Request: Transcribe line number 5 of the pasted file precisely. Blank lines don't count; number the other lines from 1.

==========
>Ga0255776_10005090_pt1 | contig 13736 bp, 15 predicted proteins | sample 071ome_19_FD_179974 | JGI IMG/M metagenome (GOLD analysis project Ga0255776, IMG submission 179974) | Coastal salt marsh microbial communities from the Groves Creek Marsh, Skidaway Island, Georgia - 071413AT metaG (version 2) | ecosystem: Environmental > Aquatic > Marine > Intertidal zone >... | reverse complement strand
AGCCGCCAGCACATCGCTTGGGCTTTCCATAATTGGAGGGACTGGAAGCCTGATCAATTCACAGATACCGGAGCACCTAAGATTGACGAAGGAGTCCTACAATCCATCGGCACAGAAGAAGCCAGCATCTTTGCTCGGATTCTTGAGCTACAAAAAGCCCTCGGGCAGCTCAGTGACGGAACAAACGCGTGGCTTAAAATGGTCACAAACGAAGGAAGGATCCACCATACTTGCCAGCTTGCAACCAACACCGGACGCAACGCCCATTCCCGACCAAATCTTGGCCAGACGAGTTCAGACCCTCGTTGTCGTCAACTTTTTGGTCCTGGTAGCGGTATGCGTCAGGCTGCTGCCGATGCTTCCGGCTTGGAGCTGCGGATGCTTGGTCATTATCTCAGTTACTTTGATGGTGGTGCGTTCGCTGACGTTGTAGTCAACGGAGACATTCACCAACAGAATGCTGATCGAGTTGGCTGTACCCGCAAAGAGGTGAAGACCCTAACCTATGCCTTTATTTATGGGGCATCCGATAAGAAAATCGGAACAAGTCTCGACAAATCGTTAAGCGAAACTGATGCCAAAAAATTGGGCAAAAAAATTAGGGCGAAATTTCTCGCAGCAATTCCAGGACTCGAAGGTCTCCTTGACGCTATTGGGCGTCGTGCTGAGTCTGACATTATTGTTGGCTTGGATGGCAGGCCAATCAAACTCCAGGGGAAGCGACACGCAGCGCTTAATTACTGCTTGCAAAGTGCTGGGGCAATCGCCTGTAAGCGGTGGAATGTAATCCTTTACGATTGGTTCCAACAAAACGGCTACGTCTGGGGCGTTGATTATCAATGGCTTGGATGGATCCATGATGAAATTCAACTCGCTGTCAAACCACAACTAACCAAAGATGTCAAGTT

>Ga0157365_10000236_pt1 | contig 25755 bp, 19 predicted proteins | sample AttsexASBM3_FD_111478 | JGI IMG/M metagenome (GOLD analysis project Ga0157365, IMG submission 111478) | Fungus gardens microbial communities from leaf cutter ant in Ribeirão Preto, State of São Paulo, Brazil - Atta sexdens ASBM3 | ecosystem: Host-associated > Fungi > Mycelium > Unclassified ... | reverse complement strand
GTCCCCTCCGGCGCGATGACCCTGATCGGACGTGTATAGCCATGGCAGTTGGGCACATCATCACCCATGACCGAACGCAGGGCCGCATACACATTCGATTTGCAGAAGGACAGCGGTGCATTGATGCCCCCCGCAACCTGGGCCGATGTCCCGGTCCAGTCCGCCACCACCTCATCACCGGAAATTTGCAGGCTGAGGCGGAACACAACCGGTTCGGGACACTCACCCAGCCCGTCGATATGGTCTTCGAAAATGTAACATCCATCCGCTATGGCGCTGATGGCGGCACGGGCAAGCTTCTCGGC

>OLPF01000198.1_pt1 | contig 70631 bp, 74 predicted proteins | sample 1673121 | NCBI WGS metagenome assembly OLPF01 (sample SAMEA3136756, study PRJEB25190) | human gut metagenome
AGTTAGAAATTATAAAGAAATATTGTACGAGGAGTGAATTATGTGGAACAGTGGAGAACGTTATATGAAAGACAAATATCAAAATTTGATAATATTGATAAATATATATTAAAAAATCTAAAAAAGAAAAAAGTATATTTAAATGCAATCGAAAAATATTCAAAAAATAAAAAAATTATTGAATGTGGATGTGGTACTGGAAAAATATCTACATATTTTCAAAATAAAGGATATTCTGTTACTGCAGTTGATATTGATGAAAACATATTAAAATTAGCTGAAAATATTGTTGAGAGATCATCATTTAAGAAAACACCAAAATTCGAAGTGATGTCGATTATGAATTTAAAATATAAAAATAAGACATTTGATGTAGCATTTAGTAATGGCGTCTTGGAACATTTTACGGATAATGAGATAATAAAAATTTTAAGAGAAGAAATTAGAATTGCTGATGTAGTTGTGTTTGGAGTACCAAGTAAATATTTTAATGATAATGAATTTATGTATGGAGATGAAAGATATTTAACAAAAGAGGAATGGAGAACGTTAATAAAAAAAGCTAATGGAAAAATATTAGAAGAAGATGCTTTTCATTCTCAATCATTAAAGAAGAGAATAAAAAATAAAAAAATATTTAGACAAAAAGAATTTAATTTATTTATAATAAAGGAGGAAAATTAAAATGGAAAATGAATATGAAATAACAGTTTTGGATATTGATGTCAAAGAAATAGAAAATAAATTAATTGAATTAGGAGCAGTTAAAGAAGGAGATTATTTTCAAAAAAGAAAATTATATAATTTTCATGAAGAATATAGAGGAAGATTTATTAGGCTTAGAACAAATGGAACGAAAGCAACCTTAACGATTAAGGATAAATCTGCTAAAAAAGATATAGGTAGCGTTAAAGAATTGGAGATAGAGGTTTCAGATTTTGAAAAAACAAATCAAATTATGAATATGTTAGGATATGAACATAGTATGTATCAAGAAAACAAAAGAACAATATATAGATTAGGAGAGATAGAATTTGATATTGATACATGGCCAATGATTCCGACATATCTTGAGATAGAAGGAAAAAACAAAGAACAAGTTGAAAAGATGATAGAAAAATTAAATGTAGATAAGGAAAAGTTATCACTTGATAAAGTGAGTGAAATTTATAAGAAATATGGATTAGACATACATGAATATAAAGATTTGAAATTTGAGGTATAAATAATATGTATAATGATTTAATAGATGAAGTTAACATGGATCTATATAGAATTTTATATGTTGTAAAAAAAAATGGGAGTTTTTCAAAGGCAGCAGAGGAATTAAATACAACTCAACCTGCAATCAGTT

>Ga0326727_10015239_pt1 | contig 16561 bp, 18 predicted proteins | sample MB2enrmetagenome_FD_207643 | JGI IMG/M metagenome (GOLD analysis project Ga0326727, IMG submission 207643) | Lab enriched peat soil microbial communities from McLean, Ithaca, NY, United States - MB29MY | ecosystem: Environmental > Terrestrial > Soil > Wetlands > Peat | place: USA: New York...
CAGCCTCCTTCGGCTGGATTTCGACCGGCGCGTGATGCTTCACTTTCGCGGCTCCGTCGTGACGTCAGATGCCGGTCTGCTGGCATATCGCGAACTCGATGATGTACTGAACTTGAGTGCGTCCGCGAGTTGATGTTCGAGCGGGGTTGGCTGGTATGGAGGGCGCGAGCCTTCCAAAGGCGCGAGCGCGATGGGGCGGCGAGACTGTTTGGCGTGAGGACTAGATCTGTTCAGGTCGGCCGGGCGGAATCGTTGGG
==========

>OLPF01000198.1_pt1 | contig 70631 bp, 74 predicted proteins | sample 1673121 | NCBI WGS metagenome assembly OLPF01 (sample SAMEA3136756, study PRJEB25190) | human gut metagenome